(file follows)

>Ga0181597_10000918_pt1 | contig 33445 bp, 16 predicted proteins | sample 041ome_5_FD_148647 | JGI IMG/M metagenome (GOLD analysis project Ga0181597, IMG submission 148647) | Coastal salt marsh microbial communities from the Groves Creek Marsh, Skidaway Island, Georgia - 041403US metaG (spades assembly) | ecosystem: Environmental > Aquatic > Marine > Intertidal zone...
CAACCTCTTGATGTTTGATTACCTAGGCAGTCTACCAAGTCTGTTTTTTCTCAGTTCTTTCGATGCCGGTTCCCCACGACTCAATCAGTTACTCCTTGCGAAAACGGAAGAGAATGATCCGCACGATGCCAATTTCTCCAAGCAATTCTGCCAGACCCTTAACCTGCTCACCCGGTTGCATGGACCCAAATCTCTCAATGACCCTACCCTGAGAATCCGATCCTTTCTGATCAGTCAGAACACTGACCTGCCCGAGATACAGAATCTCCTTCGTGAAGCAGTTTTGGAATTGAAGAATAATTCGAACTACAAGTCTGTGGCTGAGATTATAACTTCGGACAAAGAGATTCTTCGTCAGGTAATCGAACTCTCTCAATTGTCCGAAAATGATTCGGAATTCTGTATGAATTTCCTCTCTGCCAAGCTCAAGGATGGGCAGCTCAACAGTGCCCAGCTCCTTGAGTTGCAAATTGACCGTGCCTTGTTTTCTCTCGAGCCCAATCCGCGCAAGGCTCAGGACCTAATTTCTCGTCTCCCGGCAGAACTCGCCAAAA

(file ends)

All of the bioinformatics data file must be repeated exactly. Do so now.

>Ga0181597_10000918_pt1 | contig 33445 bp, 16 predicted proteins | sample 041ome_5_FD_148647 | JGI IMG/M metagenome (GOLD analysis project Ga0181597, IMG submission 148647) | Coastal salt marsh microbial communities from the Groves Creek Marsh, Skidaway Island, Georgia - 041403US metaG (spades assembly) | ecosystem: Environmental > Aquatic > Marine > Intertidal zone...
CAACCTCTTGATGTTTGATTACCTAGGCAGTCTACCAAGTCTGTTTTTTCTCAGTTCTTTCGATGCCGGTTCCCCACGACTCAATCAGTTACTCCTTGCGAAAACGGAAGAGAATGATCCGCACGATGCCAATTTCTCCAAGCAATTCTGCCAGACCCTTAACCTGCTCACCCGGTTGCATGGACCCAAATCTCTCAATGACCCTACCCTGAGAATCCGATCCTTTCTGATCAGTCAGAACACTGACCTGCCCGAGATACAGAATCTCCTTCGTGAAGCAGTTTTGGAATTGAAGAATAATTCGAACTACAAGTCTGTGGCTGAGATTATAACTTCGGACAAAGAGATTCTTCGTCAGGTAATCGAACTCTCTCAATTGTCCGAAAATGATTCGGAATTCTGTATGAATTTCCTCTCTGCCAAGCTCAAGGATGGGCAGCTCAACAGTGCCCAGCTCCTTGAGTTGCAAATTGACCGTGCCTTGTTTTCTCTCGAGCCCAATCCGCGCAAGGCTCAGGACCTAATTTCTCGTCTCCCGGCAGAACTCGCCAAAA